The consortium filing the latest RTB complaints writes in a press release that while some of the earlier adtech complaints were referred to lead authorities it has no knowledge of “any meaningful cooperation or joint operations between national authorities and the lead authorities”.

“This suggests that cooperation and consistency mechanisms as envisioned in the GDPR are yet to be implemented fully,” the group adds, calling for a joint investigation into the RTB issue because the technology functions in the same way across borders — and “produces the same negative effects in all EU member states”, as they put it.

However it’s not clear how extra joint working — if indeed that’s really what’s being called for — would help to speed up GDPR enforcement. Nor how referring additional complaints to Ireland and Belgium would work to speed up their current investigations.

Most likely, the intent is to keep up pressure on the regulators to act.

Asked about the call for joint working, a Liberties spokesman told us: “The problem is that Google and IAB are big players, standard-setters in the market, and they affect all Internet users. Given the geographical scope of the issues raised in the complaints, we think it’s better for supervisory authorities to act in unison, not to be working alone in their corner.  This is why national partners are inviting their national DPAs to refer this complaint to the lead supervisory authorities who are already investigating Google’s and IAB’s compliance with the GDPR.”

Commenting in another supporting statement, Mariano delli Santi, legal and policy officer at the ORG, added: “These new complaints show that the GDPR is working. Individuals are increasingly aware of their rights, and they demand change. Now, it is up to the authorities to support this process, and make sure these laws are properly and consistently enforced against the widespread abuses of the adtech industry.”

At the time of writing, the only extant example of enforcement against a tech giant under the updated regulation was a January 2019 decision to fine Google $57M by France’s CNIL. That investigation was limited to having a national scope, though, rather than being treated as a cross-border case.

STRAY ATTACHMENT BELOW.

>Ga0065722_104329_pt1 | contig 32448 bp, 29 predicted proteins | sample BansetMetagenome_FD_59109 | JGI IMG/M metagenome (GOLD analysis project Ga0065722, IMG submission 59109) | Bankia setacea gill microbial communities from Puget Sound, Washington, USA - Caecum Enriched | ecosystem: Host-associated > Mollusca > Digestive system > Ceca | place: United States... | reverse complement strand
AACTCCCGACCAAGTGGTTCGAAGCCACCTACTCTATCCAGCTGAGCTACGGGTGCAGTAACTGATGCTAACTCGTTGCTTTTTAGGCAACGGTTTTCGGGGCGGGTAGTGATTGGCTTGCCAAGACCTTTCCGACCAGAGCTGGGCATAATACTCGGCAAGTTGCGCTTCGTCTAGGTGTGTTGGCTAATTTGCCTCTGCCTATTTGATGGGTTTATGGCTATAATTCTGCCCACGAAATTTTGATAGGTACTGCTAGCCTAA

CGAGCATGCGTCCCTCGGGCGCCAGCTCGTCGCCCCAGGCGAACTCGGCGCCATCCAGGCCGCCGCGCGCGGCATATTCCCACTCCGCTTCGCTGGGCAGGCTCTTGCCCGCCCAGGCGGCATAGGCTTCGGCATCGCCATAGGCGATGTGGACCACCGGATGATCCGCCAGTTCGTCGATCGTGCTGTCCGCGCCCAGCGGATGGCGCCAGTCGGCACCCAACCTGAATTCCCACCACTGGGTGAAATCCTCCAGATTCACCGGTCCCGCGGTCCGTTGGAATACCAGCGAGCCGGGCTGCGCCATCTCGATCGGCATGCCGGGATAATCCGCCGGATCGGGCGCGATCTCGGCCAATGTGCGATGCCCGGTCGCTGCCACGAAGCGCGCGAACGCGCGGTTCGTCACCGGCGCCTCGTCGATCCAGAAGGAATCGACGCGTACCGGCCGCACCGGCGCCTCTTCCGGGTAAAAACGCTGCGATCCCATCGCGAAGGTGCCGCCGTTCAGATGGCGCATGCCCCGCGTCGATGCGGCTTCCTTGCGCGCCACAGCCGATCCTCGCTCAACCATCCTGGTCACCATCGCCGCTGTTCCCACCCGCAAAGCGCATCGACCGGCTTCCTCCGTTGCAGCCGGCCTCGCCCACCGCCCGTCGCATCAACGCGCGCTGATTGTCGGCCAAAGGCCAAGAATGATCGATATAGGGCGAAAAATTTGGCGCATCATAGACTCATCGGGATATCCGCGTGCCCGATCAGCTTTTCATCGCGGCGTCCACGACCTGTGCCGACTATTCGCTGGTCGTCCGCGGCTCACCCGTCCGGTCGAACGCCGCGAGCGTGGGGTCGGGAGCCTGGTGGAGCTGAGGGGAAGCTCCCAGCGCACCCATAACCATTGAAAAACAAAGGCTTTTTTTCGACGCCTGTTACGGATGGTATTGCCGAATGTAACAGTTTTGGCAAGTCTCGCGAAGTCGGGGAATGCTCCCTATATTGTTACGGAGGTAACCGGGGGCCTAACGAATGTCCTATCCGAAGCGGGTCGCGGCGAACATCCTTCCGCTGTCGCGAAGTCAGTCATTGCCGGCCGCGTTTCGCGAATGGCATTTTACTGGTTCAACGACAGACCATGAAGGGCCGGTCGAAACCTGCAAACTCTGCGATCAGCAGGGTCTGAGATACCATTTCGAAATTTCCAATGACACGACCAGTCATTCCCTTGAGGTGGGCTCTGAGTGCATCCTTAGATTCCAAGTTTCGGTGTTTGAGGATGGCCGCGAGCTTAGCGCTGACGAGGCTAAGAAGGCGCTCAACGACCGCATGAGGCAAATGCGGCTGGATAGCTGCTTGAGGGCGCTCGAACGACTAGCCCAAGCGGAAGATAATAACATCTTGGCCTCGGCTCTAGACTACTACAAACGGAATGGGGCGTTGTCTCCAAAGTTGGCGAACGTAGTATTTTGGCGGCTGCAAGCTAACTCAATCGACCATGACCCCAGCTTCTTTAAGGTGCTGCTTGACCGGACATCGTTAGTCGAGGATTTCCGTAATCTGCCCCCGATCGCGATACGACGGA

Since then Google has shifted its legal base in Europe to Ireland — so now falls under the lead jurisdiction of the DPC.

This arrangement appears to suit big tech, enabling it to avoid the risk of speedier investigations conducted by single Member State agencies acting faster alone. (So it’s very interesting to see TikTok ramping up its business infrastructure and headcount in Ireland — as it’s also now on CNIL’s radar… )


As noted earlier, EU lawmakers have conceded GDPR enforcement has been a weakness thus far.

In a review of the two year old regulation this summer the Commission highlighted a lack of universally vigorous enforcement.

Last week the values and transparency commissioner, Vera Jourouv, also raised the problem as she set out the bloc’s plan to bolster democratic values against a range of online risks, such as algorithmically amplified or microtargeted disinformation and election interference — acknowledging GDPR alone isn’t enough to fix myriad intersecting tech-fuelled problems.

“[After the Cambridge Analytica scandal] we said that we are relieved that after GDPR came into force we are protected against this kind of practice — that people have to give consent and be aware of that — but we see that it might be a weak measure only to rely on consent or leave it for the citizens to give consent,” she said.

“Enforcement of privacy rules is not sufficient — that’s why we are coming in the European Democracy Action Plan with the vision for the next year to come with the rules for political advertising, where we are seriously considering to limit the microtargeting as a method which is used for the promotion of political powers, political parties or political individuals.”

The European Commission is in the progress of drafting an ambitious and interlocking package of digital regulations, that it wants to fuel a regional data economy and set firm online rules to engender the necessary trust — and has said it wants this major digital policymaking effort to serve Europe for decades.

But without effective enforcement of its Internet rulebook it’s not clear how the bloc’s digital strategy will deliver as intended.


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Extra Crunch roundup: antitrust jitters, SPAC odyssey, white-hot IPOs, more



Some time ago, I gave up on the idea of finding a thread that connects each story in the weekly Extra Crunch roundup; there are no unified theories of technology news.

The stories that left the deepest impression were related to two news pegs that dominated the week — Visa and Plaid calling off their $5.3 billion acquisition agreement, and sizzling-hot IPOs for Affirm and Poshmark.